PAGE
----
Dr. Charles Jarrett
IRONTON, Ohio – Family, friends, colleagues and students gathered March 22 in Bowman Auditorium to celebrate the life of and to say goodbye to faculty member Dr. Charles Jarrett, who passed away March 19 following a short illness.
Jarrett was an associate professor of sociology, and he dedicated 34 years to touching the hearts and minds of thousands of students at the Southern Campus. In 2017, Jarrett’s excellence was honored when he received the “Regional Education Outstanding Professor Award.”
Additionally, he was recognized multiple times as an “Ohio University Faculty Newsmaker,” in Ohio Magazine’s 2014 “Excellence in Education” section for his dedication to research and students and he has been selected as the “Southern Outstanding Faculty Member” on numerous occasions.
Ohio University Southern Dean Dr. Nicole Pennington saw first-hand the impact he had on everyone in his life. “He truly cared about his students. It was one of the qualities that I most admired about him,” Pennington said. “We will work to carry on his legacy of being an excellent educator who cared about his students. We will all strive to be as passionate as he was about the Southern Campus.”
With Jarrett, mentoring was a common theme. Coordinator of University College and Special Projects Advisor Dr. Kim Keffer agreed. Keffer started her career at the Southern Campus as a student, furthering her education over the years, including the completion of her doctorate, and serving in various positions at the campus.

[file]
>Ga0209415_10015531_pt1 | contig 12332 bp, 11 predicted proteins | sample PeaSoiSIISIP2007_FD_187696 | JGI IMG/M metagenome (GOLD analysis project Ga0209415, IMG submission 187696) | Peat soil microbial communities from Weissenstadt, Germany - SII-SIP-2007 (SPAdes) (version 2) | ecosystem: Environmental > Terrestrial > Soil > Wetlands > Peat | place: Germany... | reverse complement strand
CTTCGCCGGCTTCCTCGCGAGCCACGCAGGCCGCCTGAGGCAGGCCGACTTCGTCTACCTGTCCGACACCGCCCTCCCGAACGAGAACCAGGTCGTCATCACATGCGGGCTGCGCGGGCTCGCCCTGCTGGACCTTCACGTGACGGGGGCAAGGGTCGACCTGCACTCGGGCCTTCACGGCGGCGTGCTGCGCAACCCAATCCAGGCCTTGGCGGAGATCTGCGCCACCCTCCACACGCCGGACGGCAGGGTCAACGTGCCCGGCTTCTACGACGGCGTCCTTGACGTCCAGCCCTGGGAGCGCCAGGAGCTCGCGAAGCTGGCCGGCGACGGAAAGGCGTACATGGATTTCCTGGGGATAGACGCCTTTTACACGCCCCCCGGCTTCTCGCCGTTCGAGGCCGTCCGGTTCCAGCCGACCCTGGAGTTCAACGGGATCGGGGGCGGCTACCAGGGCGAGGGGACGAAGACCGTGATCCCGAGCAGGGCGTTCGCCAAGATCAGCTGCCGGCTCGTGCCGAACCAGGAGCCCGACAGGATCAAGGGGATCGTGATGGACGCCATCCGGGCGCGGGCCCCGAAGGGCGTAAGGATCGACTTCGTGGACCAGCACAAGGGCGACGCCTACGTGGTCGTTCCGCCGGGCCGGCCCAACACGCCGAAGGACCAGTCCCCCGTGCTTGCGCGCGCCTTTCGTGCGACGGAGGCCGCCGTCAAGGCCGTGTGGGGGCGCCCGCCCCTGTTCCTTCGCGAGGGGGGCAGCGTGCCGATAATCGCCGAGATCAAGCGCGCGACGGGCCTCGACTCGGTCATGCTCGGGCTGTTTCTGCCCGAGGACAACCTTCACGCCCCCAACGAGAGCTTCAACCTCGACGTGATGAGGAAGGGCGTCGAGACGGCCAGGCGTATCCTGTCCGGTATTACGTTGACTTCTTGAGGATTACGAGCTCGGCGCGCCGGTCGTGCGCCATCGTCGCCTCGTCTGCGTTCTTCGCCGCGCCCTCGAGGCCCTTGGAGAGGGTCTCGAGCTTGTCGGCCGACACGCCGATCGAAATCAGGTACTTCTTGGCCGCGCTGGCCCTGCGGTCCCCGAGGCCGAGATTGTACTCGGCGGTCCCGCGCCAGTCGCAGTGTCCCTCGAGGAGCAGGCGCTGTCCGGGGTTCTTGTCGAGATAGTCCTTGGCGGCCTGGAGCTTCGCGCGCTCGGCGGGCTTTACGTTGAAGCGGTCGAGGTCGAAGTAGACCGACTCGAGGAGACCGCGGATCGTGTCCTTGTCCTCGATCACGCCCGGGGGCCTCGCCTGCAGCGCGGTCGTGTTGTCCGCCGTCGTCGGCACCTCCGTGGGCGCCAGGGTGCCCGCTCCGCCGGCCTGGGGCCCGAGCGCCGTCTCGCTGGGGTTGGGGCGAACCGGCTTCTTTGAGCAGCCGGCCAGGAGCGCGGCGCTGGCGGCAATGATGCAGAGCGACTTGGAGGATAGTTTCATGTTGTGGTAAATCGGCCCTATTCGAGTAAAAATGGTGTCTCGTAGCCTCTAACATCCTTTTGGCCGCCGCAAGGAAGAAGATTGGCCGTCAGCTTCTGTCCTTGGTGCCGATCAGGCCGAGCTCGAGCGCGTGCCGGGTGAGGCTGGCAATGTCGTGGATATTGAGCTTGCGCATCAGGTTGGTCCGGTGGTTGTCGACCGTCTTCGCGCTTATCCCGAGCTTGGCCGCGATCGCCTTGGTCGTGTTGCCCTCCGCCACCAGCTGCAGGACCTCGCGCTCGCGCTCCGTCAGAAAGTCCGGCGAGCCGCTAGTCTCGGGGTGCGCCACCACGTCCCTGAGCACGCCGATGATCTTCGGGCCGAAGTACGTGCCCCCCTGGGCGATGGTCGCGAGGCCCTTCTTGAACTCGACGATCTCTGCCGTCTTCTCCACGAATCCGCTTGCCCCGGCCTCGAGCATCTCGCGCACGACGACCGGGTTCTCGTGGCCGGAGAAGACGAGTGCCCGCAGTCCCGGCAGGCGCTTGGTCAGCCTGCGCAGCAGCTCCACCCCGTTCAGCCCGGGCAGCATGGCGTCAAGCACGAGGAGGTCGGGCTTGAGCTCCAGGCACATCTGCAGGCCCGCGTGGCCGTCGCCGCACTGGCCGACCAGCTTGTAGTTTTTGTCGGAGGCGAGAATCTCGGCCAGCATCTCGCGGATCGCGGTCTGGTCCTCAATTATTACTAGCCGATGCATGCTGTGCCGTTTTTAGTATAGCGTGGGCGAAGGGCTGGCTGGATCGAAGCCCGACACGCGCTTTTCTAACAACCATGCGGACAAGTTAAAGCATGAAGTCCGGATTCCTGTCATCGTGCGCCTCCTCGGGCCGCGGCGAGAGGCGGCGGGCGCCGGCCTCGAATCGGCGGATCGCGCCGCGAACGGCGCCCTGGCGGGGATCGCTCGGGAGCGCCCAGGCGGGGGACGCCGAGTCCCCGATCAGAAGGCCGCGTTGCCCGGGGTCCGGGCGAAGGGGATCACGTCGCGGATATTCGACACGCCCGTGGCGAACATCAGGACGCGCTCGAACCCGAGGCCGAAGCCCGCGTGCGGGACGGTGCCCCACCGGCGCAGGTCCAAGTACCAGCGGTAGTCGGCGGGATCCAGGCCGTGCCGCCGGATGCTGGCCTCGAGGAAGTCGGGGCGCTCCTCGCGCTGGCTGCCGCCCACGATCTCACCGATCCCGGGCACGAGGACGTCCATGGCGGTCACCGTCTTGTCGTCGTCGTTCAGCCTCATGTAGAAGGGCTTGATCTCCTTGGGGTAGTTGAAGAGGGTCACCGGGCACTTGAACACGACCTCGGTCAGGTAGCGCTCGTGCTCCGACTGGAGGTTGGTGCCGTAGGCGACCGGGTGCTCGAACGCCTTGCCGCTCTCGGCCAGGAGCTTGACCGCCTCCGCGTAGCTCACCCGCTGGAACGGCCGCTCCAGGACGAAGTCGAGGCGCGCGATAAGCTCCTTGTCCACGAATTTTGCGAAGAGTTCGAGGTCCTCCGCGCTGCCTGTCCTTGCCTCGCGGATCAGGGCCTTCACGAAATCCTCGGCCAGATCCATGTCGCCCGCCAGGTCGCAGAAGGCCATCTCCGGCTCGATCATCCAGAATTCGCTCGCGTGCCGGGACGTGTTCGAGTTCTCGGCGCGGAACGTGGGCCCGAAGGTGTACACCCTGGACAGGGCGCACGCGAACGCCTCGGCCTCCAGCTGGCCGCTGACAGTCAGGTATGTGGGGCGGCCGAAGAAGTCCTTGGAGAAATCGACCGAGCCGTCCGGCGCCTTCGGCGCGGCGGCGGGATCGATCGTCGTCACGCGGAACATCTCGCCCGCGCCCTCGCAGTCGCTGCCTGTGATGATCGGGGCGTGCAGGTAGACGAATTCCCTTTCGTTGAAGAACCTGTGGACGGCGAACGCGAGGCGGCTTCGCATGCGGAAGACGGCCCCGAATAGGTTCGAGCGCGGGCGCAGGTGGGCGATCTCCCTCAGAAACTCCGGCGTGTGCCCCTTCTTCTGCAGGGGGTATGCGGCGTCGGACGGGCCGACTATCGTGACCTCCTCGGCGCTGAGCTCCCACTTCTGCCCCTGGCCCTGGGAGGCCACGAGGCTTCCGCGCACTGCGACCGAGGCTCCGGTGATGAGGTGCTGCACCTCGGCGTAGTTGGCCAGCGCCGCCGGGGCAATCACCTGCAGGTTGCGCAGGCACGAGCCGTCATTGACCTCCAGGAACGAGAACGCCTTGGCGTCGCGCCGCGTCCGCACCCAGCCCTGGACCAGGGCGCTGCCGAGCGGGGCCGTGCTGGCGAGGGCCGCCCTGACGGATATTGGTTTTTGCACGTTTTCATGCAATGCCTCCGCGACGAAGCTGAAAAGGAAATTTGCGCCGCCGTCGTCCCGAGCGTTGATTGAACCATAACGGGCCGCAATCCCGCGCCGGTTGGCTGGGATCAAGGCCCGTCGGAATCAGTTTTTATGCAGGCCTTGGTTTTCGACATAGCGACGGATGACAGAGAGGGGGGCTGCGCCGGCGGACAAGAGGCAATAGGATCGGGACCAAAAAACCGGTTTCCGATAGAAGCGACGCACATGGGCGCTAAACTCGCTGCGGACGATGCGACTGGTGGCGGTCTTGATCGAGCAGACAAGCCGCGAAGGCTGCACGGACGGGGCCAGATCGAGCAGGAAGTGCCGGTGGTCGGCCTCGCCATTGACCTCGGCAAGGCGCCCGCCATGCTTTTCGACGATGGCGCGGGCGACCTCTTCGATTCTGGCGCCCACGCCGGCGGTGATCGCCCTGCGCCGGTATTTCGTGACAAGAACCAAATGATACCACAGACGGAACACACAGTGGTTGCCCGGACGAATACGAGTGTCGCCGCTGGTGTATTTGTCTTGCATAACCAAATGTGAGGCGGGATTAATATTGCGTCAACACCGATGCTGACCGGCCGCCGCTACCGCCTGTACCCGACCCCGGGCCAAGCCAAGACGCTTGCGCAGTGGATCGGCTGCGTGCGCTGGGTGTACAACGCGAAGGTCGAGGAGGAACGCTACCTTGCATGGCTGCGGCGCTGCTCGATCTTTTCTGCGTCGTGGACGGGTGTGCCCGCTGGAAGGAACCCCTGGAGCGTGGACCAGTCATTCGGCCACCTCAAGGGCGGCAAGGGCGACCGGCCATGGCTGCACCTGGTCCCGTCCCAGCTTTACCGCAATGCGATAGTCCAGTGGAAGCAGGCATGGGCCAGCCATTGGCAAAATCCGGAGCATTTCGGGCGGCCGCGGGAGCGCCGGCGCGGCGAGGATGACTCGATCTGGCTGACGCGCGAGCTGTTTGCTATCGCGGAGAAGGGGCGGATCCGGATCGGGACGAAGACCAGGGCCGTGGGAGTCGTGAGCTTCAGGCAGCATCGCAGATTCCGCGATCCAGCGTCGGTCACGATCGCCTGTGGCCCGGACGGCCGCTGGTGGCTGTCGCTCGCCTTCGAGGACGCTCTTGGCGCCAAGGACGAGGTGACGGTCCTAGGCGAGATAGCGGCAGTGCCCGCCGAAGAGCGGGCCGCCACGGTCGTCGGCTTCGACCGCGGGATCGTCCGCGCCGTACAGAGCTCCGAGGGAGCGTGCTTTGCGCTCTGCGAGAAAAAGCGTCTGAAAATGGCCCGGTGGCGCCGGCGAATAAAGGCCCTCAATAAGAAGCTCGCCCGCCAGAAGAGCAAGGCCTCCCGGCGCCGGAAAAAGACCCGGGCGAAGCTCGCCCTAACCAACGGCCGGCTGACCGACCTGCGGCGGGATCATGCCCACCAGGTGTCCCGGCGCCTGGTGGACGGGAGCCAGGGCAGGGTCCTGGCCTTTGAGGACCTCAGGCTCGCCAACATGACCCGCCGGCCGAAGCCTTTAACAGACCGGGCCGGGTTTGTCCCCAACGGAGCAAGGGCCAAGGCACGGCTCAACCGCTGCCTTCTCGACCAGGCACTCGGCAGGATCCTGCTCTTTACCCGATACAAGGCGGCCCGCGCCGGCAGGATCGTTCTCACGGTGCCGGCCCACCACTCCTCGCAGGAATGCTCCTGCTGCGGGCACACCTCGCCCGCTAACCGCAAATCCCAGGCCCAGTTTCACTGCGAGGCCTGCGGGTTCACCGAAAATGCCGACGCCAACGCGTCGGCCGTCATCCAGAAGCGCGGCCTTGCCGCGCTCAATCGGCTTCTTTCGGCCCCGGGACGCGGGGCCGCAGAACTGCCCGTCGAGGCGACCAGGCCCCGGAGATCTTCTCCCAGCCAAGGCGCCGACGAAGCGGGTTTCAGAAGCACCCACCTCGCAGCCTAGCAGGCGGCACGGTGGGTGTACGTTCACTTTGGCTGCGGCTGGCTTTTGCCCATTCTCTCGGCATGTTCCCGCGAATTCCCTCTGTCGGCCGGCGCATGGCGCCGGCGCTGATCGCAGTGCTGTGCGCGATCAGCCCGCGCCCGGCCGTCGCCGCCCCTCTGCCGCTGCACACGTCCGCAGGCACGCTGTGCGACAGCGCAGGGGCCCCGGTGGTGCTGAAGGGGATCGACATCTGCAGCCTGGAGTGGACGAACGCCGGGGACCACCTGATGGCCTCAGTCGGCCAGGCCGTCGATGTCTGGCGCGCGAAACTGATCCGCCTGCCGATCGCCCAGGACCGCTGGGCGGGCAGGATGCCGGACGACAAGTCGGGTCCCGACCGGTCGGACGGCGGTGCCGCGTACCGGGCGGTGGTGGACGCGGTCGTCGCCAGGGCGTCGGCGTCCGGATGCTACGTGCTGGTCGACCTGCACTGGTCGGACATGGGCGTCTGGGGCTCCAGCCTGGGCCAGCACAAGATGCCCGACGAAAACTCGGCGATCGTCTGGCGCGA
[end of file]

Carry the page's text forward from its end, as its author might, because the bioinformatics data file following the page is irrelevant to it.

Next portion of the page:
“Today, I live a life I never thought I’d have because of Dr. Jarrett. He changed my life completely. He changed the lives of everyone who ever sat in his classroom—he saw beyond who you were in that moment and instead recognized who you could become,” Keffer said.
Jarrett was the chair of the Ohio University Diversity and Inclusion committee, a cause that he supported in both words and actions throughout the Tri-State region as well as elsewhere. He spent years researching the Gullah culture on Hilton Head Island, South Carolina and using that experience to affect change and social equity for the Gullah/Geechee people, who are African Americans, descendants of enslaved people living in Lowcountry regions of the United States – primarily in South Carolina, Georgia and northern Florida.
In addition to his many titles of husband, father, musician and more, Jarrett was an accomplished writer and the 2008 author of “Journey to Wholeness,” an independent publishers IPPY Award winner for “best fiction” for 2008 in the category of literature from among 2,000 titles submitted in the national competition.
Shortly before his death, Jarrett described the impact his work had been on his life. "My research of the Gullah/Geechee community has taken me to the Sea Islands of South Carolina. I have been profoundly affected on a personal and professional level,” Jarrett said. “My National Public Radio stories are an attempt to preserve this unique indigenous culture and promote social and cultural diversity among our students and the residents of southeastern Ohio."